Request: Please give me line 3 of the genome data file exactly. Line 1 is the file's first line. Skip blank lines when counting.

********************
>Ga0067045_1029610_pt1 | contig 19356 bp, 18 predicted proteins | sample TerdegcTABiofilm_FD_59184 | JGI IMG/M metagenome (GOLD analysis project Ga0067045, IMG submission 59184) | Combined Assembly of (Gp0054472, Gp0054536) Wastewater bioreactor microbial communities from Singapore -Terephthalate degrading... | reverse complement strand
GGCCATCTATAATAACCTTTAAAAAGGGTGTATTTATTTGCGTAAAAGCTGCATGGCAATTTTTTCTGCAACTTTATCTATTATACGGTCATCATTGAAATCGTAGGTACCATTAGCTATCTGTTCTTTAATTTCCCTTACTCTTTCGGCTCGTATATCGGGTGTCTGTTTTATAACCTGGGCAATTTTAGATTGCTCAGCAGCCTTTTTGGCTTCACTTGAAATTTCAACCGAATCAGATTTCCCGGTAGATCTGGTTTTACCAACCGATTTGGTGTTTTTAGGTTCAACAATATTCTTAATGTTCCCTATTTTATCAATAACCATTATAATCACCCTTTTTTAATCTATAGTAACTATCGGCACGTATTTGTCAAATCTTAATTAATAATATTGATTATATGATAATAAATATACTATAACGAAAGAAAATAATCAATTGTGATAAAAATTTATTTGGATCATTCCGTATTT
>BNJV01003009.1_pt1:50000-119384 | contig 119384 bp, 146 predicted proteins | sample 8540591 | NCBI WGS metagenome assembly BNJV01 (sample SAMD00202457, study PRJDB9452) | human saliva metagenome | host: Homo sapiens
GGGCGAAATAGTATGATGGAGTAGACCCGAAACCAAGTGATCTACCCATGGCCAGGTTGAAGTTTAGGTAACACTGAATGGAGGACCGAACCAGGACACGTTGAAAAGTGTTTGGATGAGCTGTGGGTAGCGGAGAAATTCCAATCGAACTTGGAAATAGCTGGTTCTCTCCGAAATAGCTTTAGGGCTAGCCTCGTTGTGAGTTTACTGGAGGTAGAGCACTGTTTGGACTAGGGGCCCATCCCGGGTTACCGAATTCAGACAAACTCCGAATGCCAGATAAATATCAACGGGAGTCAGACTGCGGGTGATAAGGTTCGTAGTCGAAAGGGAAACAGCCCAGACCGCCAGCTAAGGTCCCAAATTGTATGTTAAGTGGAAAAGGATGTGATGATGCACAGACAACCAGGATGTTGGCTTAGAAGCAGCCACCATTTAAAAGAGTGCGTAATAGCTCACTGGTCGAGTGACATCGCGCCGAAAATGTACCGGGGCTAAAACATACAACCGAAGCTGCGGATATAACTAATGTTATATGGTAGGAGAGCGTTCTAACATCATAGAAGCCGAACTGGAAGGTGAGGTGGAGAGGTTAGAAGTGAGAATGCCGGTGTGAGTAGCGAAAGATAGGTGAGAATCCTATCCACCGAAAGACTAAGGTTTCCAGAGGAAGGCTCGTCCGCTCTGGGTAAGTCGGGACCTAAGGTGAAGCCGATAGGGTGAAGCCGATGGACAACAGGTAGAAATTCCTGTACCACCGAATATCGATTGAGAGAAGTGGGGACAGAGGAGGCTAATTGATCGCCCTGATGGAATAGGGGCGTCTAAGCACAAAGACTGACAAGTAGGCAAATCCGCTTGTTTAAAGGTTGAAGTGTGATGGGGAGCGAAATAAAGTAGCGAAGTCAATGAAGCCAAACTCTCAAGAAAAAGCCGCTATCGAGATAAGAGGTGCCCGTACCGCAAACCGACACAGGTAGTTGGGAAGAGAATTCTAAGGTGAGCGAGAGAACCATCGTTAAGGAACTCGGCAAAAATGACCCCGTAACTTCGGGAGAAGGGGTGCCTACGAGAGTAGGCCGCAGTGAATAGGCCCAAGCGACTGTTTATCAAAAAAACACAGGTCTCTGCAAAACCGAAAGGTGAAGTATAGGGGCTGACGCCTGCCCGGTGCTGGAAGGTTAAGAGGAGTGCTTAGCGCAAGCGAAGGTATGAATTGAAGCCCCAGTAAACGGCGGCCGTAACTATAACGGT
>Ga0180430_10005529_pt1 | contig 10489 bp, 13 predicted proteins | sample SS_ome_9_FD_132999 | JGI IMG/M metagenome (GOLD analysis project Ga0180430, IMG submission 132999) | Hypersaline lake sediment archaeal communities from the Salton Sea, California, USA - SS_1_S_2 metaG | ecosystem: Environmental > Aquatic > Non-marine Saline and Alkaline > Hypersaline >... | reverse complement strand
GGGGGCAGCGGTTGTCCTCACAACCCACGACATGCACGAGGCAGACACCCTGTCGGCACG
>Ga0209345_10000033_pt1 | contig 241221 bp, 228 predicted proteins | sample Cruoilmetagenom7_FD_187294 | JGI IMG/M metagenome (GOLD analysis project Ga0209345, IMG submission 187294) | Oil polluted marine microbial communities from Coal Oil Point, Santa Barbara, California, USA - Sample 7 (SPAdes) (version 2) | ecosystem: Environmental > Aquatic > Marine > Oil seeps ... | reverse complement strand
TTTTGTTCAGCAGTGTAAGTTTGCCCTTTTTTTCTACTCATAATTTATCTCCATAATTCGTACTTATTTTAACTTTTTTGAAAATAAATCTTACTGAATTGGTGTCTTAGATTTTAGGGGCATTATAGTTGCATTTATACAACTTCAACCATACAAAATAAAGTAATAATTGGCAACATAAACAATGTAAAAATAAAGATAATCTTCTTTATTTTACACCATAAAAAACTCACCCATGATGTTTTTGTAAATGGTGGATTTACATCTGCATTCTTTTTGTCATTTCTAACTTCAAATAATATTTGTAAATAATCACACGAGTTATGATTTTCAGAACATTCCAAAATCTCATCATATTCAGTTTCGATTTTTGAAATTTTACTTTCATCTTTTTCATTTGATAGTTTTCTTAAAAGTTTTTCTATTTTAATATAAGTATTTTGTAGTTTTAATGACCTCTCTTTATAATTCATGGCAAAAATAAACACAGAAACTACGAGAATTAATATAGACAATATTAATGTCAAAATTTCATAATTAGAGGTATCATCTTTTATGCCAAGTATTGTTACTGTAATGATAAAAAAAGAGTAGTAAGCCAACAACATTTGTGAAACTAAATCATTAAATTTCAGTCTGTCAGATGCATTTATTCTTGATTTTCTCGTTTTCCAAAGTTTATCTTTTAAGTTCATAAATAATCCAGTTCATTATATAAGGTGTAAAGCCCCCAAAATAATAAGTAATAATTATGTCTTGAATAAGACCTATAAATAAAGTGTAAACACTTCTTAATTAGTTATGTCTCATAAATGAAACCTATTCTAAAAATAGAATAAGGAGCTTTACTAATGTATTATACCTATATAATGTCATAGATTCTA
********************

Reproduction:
>BNJV01003009.1_pt1:50000-119384 | contig 119384 bp, 146 predicted proteins | sample 8540591 | NCBI WGS metagenome assembly BNJV01 (sample SAMD00202457, study PRJDB9452) | human saliva metagenome | host: Homo sapiens